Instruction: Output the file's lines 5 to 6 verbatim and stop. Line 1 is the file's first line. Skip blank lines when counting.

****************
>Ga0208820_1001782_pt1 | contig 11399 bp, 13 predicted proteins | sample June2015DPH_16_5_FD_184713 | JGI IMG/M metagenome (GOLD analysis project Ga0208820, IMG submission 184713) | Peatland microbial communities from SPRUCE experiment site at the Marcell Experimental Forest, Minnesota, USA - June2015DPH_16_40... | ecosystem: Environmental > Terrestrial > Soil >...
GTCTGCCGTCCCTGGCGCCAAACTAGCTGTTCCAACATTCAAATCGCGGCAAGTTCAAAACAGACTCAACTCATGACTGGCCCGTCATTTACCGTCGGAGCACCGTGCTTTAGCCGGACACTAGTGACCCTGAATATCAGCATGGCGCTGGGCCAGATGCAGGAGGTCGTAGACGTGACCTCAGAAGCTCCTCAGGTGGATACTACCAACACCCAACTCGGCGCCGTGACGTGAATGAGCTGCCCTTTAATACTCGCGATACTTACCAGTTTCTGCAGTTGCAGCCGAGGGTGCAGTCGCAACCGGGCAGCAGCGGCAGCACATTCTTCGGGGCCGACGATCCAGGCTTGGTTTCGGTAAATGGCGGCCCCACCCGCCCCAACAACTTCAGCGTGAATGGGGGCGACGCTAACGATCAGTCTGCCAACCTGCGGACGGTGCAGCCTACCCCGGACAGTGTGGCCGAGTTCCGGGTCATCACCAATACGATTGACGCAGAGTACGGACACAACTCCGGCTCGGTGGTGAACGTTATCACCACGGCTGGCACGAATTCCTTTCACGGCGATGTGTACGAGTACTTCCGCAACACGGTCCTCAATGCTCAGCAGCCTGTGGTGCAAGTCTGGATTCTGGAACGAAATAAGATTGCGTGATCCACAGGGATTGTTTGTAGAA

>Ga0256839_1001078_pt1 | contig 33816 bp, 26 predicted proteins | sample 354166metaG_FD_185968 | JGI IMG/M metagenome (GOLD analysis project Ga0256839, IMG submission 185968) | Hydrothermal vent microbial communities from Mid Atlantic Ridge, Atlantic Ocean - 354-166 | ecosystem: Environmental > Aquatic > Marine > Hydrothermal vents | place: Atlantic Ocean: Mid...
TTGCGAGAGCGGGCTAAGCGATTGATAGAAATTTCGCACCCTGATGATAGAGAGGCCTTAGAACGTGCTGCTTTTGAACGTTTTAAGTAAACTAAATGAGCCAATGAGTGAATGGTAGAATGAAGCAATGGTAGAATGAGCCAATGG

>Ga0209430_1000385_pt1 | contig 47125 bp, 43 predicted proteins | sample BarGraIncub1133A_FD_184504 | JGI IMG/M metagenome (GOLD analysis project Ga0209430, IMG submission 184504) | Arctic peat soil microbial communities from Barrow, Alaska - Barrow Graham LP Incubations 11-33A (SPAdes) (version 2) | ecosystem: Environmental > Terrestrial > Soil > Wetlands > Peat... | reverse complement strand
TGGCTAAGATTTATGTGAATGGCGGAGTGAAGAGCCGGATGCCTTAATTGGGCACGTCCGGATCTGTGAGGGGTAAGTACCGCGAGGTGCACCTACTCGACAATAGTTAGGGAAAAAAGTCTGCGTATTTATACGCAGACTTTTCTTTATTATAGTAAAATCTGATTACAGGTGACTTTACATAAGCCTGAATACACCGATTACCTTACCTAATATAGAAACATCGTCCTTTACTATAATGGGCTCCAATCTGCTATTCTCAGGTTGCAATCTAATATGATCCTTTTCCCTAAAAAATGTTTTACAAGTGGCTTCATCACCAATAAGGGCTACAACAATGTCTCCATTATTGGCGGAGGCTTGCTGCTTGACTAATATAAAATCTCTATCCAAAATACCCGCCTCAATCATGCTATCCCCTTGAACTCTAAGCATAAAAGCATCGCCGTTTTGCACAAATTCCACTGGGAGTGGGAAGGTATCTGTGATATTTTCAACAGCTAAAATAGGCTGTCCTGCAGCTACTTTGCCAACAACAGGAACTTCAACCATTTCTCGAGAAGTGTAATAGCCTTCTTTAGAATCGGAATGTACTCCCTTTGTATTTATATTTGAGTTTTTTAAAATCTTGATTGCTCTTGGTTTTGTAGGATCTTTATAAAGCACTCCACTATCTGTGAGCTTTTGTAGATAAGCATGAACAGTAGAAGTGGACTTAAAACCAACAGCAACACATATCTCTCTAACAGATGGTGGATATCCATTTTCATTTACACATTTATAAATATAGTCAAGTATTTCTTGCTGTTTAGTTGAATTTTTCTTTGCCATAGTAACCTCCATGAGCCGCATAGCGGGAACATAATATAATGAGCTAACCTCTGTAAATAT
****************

>Ga0209430_1000385_pt1 | contig 47125 bp, 43 predicted proteins | sample BarGraIncub1133A_FD_184504 | JGI IMG/M metagenome (GOLD analysis project Ga0209430, IMG submission 184504) | Arctic peat soil microbial communities from Barrow, Alaska - Barrow Graham LP Incubations 11-33A (SPAdes) (version 2) | ecosystem: Environmental > Terrestrial > Soil > Wetlands > Peat... | reverse complement strand
TGGCTAAGATTTATGTGAATGGCGGAGTGAAGAGCCGGATGCCTTAATTGGGCACGTCCGGATCTGTGAGGGGTAAGTACCGCGAGGTGCACCTACTCGACAATAGTTAGGGAAAAAAGTCTGCGTATTTATACGCAGACTTTTCTTTATTATAGTAAAATCTGATTACAGGTGACTTTACATAAGCCTGAATACACCGATTACCTTACCTAATATAGAAACATCGTCCTTTACTATAATGGGCTCCAATCTGCTATTCTCAGGTTGCAATCTAATATGATCCTTTTCCCTAAAAAATGTTTTACAAGTGGCTTCATCACCAATAAGGGCTACAACAATGTCTCCATTATTGGCGGAGGCTTGCTGCTTGACTAATATAAAATCTCTATCCAAAATACCCGCCTCAATCATGCTATCCCCTTGAACTCTAAGCATAAAAGCATCGCCGTTTTGCACAAATTCCACTGGGAGTGGGAAGGTATCTGTGATATTTTCAACAGCTAAAATAGGCTGTCCTGCAGCTACTTTGCCAACAACAGGAACTTCAACCATTTCTCGAGAAGTGTAATAGCCTTCTTTAGAATCGGAATGTACTCCCTTTGTATTTATATTTGAGTTTTTTAAAATCTTGATTGCTCTTGGTTTTGTAGGATCTTTATAAAGCACTCCACTATCTGTGAGCTTTTGTAGATAAGCATGAACAGTAGAAGTGGACTTAAAACCAACAGCAACACATATCTCTCTAACAGATGGTGGATATCCATTTTCATTTACACATTTATAAATATAGTCAAGTATTTCTTGCTGTTTAGTTGAATTTTTCTTTGCCATAGTAACCTCCATGAGCCGCATAGCGGGAACATAATATAATGAGCTAACCTCTGTAAATAT